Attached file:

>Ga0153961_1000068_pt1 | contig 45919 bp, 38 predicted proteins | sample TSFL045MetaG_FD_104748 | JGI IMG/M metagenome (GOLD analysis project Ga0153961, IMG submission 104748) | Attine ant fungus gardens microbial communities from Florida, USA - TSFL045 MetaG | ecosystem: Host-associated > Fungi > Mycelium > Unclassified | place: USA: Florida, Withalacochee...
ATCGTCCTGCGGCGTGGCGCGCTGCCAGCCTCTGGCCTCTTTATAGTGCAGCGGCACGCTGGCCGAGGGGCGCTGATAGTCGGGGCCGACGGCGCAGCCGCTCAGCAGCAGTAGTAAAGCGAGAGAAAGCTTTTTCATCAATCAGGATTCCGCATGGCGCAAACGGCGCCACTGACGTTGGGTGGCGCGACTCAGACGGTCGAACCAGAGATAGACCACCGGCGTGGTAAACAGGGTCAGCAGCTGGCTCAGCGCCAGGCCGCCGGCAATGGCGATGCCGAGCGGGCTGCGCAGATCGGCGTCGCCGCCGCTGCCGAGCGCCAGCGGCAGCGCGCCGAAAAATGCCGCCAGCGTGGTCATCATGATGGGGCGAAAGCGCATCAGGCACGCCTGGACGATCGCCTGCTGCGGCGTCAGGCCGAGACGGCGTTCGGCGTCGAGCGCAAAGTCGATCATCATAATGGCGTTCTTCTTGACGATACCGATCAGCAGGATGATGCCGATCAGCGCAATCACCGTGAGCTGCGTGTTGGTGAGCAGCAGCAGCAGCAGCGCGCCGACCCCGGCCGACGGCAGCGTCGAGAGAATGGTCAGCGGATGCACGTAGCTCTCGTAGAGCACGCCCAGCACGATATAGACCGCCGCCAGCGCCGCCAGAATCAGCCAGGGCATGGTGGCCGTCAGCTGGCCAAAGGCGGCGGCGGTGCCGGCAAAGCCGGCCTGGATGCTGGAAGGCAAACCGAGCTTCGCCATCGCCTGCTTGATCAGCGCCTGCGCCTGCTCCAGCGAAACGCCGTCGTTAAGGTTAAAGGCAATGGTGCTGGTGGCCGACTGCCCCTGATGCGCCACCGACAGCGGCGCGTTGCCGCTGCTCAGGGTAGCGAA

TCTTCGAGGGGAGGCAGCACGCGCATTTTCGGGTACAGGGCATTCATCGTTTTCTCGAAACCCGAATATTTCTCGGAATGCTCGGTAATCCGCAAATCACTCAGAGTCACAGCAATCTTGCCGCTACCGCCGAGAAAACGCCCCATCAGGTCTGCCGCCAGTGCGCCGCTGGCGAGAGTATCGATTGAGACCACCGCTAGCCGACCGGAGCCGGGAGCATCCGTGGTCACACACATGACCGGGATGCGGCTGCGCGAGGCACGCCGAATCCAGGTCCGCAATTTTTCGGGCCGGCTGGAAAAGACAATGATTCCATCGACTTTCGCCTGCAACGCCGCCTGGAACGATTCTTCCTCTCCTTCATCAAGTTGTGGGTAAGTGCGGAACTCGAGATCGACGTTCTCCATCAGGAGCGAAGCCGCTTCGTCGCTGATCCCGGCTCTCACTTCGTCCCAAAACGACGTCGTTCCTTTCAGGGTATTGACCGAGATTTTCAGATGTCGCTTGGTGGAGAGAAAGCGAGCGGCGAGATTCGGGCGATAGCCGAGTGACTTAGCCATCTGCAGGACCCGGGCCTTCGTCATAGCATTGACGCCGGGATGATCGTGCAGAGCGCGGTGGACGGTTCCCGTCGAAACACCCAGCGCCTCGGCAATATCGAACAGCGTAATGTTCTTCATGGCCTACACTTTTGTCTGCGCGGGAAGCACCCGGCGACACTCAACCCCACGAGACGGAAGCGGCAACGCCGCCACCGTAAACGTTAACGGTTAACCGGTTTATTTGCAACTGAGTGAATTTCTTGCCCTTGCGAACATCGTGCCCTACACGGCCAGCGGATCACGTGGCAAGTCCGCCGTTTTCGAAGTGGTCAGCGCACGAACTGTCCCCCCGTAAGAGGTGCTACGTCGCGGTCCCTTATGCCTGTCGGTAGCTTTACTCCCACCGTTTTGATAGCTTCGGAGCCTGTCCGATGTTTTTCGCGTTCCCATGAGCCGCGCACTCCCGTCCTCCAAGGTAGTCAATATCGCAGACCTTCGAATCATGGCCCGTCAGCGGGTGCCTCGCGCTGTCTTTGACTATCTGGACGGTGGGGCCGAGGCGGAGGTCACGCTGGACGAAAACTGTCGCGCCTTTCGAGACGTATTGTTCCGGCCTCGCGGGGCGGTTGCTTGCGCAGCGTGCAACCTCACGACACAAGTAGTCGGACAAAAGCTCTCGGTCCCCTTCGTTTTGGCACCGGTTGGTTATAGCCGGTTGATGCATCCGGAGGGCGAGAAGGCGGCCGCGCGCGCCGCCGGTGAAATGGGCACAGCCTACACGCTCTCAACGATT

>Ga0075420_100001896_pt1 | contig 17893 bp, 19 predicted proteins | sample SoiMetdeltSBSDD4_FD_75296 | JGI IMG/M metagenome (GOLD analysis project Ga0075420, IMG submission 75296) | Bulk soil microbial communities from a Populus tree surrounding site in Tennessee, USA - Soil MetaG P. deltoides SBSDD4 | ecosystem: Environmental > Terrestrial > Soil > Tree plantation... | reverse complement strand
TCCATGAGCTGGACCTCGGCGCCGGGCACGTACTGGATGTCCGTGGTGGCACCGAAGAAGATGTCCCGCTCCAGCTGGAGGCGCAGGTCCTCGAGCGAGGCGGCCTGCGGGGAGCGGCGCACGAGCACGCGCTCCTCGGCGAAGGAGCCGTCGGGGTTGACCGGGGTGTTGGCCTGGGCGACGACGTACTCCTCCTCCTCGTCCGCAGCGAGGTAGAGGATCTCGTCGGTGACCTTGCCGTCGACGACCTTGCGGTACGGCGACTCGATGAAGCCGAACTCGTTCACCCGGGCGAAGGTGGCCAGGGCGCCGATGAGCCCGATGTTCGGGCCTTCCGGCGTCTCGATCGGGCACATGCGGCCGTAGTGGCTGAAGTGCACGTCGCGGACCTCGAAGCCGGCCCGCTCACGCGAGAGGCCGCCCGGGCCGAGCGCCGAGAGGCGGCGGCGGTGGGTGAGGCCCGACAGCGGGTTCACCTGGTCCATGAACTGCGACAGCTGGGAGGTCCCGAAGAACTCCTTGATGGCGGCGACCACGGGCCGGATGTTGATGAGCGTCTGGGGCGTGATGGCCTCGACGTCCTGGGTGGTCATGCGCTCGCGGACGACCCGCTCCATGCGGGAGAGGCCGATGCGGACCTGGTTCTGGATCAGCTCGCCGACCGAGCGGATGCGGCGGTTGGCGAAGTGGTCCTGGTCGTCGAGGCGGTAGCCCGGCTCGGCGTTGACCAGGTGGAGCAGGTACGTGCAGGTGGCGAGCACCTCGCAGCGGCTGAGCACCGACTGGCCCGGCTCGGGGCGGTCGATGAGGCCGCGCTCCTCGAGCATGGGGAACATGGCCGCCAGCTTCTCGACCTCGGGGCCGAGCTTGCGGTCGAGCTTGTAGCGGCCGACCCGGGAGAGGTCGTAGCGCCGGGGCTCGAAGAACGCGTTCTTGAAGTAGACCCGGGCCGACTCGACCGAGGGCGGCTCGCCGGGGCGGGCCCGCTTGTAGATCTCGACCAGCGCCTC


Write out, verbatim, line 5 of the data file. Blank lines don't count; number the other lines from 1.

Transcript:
TCCATGAGCTGGACCTCGGCGCCGGGCACGTACTGGATGTCCGTGGTGGCACCGAAGAAGATGTCCCGCTCCAGCTGGAGGCGCAGGTCCTCGAGCGAGGCGGCCTGCGGGGAGCGGCGCACGAGCACGCGCTCCTCGGCGAAGGAGCCGTCGGGGTTGACCGGGGTGTTGGCCTGGGCGACGACGTACTCCTCCTCCTCGTCCGCAGCGAGGTAGAGGATCTCGTCGGTGACCTTGCCGTCGACGACCTTGCGGTACGGCGACTCGATGAAGCCGAACTCGTTCACCCGGGCGAAGGTGGCCAGGGCGCCGATGAGCCCGATGTTCGGGCCTTCCGGCGTCTCGATCGGGCACATGCGGCCGTAGTGGCTGAAGTGCACGTCGCGGACCTCGAAGCCGGCCCGCTCACGCGAGAGGCCGCCCGGGCCGAGCGCCGAGAGGCGGCGGCGGTGGGTGAGGCCCGACAGCGGGTTCACCTGGTCCATGAACTGCGACAGCTGGGAGGTCCCGAAGAACTCCTTGATGGCGGCGACCACGGGCCGGATGTTGATGAGCGTCTGGGGCGTGATGGCCTCGACGTCCTGGGTGGTCATGCGCTCGCGGACGACCCGCTCCATGCGGGAGAGGCCGATGCGGACCTGGTTCTGGATCAGCTCGCCGACCGAGCGGATGCGGCGGTTGGCGAAGTGGTCCTGGTCGTCGAGGCGGTAGCCCGGCTCGGCGTTGACCAGGTGGAGCAGGTACGTGCAGGTGGCGAGCACCTCGCAGCGGCTGAGCACCGACTGGCCCGGCTCGGGGCGGTCGATGAGGCCGCGCTCCTCGAGCATGGGGAACATGGCCGCCAGCTTCTCGACCTCGGGGCCGAGCTTGCGGTCGAGCTTGTAGCGGCCGACCCGGGAGAGGTCGTAGCGCCGGGGCTCGAAGAACGCGTTCTTGAAGTAGACCCGGGCCGACTCGACCGAGGGCGGCTCGCCGGGGCGGGCCCGCTTGTAGATCTCGACCAGCGCCTC